The Trump administration has relented to public pressure and pledged to provide more details about which small businesses received loans from a $600 billion-plus coronavirus aid program. But government watchdogs say even more transparency is needed to get an accurate picture of who was helped and who was left out, the AP reports. Under pressure from Democratic lawmakers and government watchdogs, the Treasury Department and the Small Business Administration said Friday they would disclose the names of small-business owners who received $150,000 or more in forgivable loans. The agencies will reveal the general amount these businesses received, their address, demographic data and the number of jobs they helped protect. But for loans of less than $150,000, the agencies will not name recipients, revealing only summary information broken down by ZIP code, industry and demographics.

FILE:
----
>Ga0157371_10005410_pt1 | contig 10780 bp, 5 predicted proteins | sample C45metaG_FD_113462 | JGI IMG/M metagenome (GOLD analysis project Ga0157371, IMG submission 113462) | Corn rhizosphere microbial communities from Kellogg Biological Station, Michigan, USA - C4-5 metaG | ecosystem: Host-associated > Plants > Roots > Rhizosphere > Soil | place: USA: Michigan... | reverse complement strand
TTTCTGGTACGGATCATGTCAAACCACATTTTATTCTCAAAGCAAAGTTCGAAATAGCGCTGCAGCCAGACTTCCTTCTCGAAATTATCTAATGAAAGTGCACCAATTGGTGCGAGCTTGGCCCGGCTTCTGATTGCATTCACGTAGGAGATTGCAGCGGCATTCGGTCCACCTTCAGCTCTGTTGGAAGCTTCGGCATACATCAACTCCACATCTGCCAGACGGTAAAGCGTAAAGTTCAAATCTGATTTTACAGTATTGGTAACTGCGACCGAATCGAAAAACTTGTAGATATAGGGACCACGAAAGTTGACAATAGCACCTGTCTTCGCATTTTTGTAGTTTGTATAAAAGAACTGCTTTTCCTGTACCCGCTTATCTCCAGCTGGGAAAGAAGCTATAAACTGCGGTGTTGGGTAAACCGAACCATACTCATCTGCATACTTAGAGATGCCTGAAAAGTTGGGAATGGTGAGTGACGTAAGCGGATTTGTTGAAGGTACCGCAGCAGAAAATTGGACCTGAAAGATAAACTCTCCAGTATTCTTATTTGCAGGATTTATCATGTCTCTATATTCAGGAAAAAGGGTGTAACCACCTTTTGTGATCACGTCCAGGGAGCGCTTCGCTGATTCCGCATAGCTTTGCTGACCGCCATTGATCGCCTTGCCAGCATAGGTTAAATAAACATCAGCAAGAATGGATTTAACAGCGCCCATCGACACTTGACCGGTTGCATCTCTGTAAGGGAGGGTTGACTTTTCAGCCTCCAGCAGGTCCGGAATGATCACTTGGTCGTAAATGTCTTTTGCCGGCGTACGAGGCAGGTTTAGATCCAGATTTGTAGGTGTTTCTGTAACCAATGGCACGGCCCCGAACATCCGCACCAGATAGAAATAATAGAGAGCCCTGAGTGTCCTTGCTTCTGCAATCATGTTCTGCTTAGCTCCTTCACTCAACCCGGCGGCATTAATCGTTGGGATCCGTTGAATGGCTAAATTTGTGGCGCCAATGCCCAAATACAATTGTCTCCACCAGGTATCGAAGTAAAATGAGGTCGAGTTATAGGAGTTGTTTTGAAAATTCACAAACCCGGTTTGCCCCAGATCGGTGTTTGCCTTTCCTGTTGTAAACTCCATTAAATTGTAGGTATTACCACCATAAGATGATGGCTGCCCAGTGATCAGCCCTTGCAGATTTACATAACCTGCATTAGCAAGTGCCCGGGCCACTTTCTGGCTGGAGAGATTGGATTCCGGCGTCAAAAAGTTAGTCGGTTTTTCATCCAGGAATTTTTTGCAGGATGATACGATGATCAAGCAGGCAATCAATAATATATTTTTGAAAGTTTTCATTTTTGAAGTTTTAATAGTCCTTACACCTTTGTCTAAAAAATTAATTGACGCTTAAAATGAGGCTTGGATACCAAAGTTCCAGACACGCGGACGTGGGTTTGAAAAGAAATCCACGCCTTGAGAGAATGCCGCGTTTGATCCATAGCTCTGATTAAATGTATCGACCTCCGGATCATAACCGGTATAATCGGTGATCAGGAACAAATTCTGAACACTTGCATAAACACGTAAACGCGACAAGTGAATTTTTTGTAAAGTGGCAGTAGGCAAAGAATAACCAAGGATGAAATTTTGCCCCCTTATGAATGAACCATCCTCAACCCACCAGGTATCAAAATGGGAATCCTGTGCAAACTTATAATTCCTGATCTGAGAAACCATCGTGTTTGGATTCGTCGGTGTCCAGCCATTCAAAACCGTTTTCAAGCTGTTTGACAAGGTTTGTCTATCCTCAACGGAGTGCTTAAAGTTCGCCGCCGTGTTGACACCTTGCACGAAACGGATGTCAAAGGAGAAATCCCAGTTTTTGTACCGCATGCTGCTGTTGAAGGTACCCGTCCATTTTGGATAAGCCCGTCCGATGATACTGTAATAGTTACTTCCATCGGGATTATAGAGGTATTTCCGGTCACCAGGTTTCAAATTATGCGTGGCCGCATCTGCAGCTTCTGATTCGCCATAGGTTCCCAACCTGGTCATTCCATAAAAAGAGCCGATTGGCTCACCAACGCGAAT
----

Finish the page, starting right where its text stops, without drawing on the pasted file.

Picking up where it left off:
Experts say this could paint a misleading picture. Recipients of smaller loans could be part of a bigger subsidiary that would be hidden, and it won’t be clear what percentage of loans went to minority-owned businesses. A factory in a minority neighborhood, for example, could be owned by a person or conglomerate based elsewhere. The administration's new approach "is a big deal compared to where we were, but it's not enough to have confidence that this money is going to the right people, who actually urgently need it," said Danielle Brian of the nonpartisan Project On Government Oversight. Treasury spokespeople didn’t respond to a request for comment Saturday, though Secretary Steven Mnuchin earlier said he is concerned about business owners’ privacy. The SBA said it has processed 4.6 million loans worth about $512 billion. "It's taxpayer money," said the head of Public Citizen. "It is completely reasonable for the public to know who received it." (The loan program ran out of money quickly.)